Applied Math/Computing Programs at DOE: Focus Is on Next-generation CapabilitiesDecember 13, 2001
On the agenda at the recent meeting of SIAM's Committee on Science Policy were two visitors from the U.S. Department of Energy: Dan Hitchcock and Charles Romine. Between them, they did much to clarify the intricacies of the important relationship between DOE's Office of Science and the SIAM community.
Hitchcock is the senior technical adviser for advanced scientific computing in DOE's Office of Advanced Scientific Computing Research (ASCR---confusingly, to some ears, pronounced "OSCAR"). He is also acting program manager of the Applied Mathematics Research Program. From the perspective of his two jobs, he provided an insightful look at near- and long-term research interests of DOE, and some of the programs created to meet those needs.
SciDAC (Scientific Discovery through Advanced Computing) is one such program. As the program manager in ASCR's Mathematical, Information, and Computational Sciences (MICS) Division who is responsible for SciDAC, Romine spoke to SIAM News in August, shortly after the announcement of the first round of awards.
The SciDAC awards---51 in all, for a total of $57 million in FY 2001---fund research teams working to produce scientific simulation codes that take advantage of the capabilities of terascale computers to address ever more complex problems of interest to DOE. Romine lists the most important application areas, which arise across the Office of Science, as computational climate dynamics, high-energy and nuclear physics, fusion energy, and basic energy science, with computational chemistry.
The program has multidisciplinary teams called ISICs---Integrated Software Infrastructure Centers---in both applied mathematics and computer science. The ISICs have ties to the applications, but are focused mainly on development---and deployment---of the technology. The key issue, Hitchcock says, is that "the market for most high-performance software is too small to be commercial." The ISICs are working to make robust, usable software available to scientists.
"Computer scientists are the 'glue' between the applications and the advanced technology," Hitchcock says. "We need people who are 'bilingual' if we are going to progress on some of the important large problems."
The ISICs (four in computer science, three in applied mathematics) have from 12 to 25 members, about half of them in universities. In all, SciDAC participants represent more than 50 colleges, universities, and companies, and 13 DOE labs.
Some "outstanding ideas" proposed during the initial round of SciDAC "were not competitive under present constraints," says Romine, who hopes that the SciDAC program can be expanded. The applications in the current ISICs for the most part require PDEs, he points out. As a result, "some fundamental algorithms are not covered under the existing ISICs." With a flat budget for this year (FY 2002), however, new SciDAC proposals are not being sought. Attention is focused, rather, on the base program---"things you need to do," Hitchcock says, "to make sure you have the software you need" for the machines and systems that will be available in five or ten years. Thinking ahead to 2006, Hitchcock names algorithmic complexity as a key issue to be considered: "If algorithms are too complex, you don't gain much with each teraflop, even if things scale perfectly."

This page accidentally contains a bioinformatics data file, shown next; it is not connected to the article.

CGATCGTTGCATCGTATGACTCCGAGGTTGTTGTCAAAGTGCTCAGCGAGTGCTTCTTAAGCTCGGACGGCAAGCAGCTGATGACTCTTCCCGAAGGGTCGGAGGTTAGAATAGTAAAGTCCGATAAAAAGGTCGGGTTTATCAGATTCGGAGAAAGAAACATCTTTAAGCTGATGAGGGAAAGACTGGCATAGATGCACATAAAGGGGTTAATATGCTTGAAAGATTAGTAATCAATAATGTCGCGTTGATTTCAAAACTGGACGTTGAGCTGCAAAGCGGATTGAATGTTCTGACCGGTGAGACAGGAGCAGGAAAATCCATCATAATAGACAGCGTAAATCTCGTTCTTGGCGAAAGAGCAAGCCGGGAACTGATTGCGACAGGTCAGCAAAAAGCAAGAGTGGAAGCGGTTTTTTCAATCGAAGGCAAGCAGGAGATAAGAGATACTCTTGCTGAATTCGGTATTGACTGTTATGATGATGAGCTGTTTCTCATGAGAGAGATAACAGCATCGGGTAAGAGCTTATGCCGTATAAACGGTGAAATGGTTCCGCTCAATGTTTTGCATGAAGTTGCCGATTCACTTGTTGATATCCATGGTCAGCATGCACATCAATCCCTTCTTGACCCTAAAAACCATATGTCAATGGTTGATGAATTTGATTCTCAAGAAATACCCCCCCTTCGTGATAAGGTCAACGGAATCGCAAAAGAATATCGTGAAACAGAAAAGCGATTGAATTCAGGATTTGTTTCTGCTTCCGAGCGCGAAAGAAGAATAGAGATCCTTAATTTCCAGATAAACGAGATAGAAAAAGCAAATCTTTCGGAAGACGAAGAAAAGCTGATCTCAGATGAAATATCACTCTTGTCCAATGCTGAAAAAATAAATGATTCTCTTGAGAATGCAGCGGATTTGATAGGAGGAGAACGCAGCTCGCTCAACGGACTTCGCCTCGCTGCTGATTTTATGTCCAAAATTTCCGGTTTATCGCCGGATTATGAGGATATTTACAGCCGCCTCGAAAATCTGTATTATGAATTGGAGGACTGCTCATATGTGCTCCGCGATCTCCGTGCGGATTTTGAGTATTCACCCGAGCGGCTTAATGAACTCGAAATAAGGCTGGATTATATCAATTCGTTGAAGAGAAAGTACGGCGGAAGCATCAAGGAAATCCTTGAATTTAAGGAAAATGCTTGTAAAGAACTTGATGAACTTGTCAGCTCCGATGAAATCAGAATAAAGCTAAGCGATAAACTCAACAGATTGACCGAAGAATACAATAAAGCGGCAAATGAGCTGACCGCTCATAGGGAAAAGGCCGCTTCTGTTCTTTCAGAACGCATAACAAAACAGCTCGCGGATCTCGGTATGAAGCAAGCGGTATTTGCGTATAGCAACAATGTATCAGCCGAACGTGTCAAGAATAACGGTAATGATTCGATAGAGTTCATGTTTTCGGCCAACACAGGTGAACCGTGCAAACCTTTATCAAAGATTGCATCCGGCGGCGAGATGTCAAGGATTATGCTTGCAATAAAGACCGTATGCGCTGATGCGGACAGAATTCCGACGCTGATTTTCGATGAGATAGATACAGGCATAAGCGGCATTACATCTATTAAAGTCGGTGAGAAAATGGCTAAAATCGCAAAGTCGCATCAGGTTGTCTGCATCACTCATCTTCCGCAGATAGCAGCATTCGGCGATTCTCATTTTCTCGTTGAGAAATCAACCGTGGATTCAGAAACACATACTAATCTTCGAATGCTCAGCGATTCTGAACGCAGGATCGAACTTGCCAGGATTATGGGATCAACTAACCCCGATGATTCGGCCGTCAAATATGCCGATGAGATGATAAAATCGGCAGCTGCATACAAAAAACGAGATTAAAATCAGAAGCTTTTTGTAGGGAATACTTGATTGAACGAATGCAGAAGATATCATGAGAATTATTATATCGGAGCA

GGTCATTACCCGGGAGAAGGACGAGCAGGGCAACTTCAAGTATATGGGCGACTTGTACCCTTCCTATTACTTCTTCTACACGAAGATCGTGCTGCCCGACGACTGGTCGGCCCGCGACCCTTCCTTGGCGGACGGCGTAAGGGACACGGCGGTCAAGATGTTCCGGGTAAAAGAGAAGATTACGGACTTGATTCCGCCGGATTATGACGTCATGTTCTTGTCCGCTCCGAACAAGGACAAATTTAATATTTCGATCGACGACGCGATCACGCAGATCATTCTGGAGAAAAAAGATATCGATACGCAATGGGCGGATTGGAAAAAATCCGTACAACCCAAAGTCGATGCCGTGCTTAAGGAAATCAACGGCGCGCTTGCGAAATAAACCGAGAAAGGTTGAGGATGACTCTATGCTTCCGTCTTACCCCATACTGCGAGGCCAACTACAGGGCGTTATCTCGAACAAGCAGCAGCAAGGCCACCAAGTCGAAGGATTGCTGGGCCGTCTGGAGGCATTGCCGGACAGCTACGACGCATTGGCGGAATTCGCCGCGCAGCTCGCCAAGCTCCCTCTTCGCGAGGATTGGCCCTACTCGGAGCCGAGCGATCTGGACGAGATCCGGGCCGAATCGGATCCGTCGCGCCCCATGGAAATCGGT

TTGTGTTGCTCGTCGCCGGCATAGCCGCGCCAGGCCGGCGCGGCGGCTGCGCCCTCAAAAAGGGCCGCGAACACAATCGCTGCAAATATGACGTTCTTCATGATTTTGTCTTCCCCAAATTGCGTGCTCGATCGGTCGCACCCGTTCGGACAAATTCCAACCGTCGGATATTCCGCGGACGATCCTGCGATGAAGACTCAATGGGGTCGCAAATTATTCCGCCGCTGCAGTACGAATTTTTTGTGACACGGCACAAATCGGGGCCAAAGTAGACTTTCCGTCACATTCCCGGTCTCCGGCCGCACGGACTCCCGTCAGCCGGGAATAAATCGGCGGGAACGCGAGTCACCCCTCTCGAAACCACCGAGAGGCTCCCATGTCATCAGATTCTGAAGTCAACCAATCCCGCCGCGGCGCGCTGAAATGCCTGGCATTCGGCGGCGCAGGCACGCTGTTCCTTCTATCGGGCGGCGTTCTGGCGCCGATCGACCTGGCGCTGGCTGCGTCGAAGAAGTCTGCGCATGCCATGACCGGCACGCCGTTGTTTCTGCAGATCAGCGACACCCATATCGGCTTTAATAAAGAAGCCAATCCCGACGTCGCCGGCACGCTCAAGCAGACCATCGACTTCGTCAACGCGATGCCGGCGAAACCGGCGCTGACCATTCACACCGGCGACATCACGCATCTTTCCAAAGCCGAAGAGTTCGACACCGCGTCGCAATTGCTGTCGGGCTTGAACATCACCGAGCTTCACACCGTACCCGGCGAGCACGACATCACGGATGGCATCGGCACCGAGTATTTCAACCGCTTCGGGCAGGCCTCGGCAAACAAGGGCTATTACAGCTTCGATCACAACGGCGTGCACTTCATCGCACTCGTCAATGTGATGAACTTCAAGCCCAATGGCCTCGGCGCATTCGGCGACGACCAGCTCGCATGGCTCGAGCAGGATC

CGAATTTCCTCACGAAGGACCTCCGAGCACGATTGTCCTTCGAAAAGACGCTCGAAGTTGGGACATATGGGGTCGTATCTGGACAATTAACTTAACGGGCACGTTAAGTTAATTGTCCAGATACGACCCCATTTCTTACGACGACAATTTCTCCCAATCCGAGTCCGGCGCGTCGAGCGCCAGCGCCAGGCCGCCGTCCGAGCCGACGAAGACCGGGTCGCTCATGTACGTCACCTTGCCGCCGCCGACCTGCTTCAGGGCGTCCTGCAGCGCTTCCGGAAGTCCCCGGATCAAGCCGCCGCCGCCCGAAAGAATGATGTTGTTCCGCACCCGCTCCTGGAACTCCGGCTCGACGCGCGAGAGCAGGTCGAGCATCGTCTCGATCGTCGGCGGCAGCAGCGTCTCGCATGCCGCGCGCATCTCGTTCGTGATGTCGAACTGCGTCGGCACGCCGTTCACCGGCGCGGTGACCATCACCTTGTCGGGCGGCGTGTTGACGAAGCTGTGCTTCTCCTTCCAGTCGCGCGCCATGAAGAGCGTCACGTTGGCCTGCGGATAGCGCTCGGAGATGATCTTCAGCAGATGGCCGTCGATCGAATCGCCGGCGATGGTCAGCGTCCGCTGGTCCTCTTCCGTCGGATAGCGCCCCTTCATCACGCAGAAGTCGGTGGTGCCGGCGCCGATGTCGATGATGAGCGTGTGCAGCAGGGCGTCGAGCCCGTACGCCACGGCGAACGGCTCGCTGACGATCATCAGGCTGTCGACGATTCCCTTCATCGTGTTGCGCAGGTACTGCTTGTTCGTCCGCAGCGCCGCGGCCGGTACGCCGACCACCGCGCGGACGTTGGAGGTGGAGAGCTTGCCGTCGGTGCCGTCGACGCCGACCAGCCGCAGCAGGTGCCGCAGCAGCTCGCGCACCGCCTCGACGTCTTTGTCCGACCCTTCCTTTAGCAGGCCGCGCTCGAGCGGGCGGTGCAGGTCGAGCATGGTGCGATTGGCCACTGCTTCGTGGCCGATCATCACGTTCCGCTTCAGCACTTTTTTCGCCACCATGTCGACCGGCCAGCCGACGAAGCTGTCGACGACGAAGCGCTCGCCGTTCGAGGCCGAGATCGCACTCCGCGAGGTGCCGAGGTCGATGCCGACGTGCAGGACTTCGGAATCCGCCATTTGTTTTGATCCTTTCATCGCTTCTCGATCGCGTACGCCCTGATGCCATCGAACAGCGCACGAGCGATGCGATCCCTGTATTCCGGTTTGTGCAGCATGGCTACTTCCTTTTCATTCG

Briefly describing the base program, Hitchcock refers to continued investments in computational fluid dynamics, optimization, linear algebra, differential equations, and mesh generation. DOE has a long-standing interest in mathematical biology, he points out, citing the proposed (FY 2003) Genomes to Life initiative; given the current climate, the emphasis could well be on how certain microbes work. Other ongoing interests are predictability (with the possibility of a SIAM-conducted workshop in the coming year) and large data sets (with proposals now welcome in the area of feature extraction, an area with both mathematical and computer science elements).
Overall, Hitchcock says, ASCR is interested in the next generation of tools. It is also interested in future generations of scientists, hoping to introduce this year a young investigator program at universities (funded at about $2 million). And, of course, the Computational Science Graduate Fellowship program so energetically supported by the late Fred Howes is doing its part to produce the computational scientists who will be critical to the solution of most large scientific problems in the future. The CSGF program, which celebrated its tenth anniversary last year, has supported more than 150 students at approximately 50 universities. Fellows must be in full-time PhD programs at U.S. universities, where their program of study must include coursework in mathematics, computer science, and a scientific or engineering discipline. Information about the program, and applications for FY 2002-03 fellowships, can be found at www.krellinst.org/CSGF/CSGF.html. The application deadline is January 16, 2002.
As to the success of the CSGF program, Romine advises anyone interested to attend one of the annual conferences at which third-year fellows present their research: "It's the highest signal-to-noise ratio you'll ever hear."
Funding for applied mathematics in the Department of Energy's Office of Science.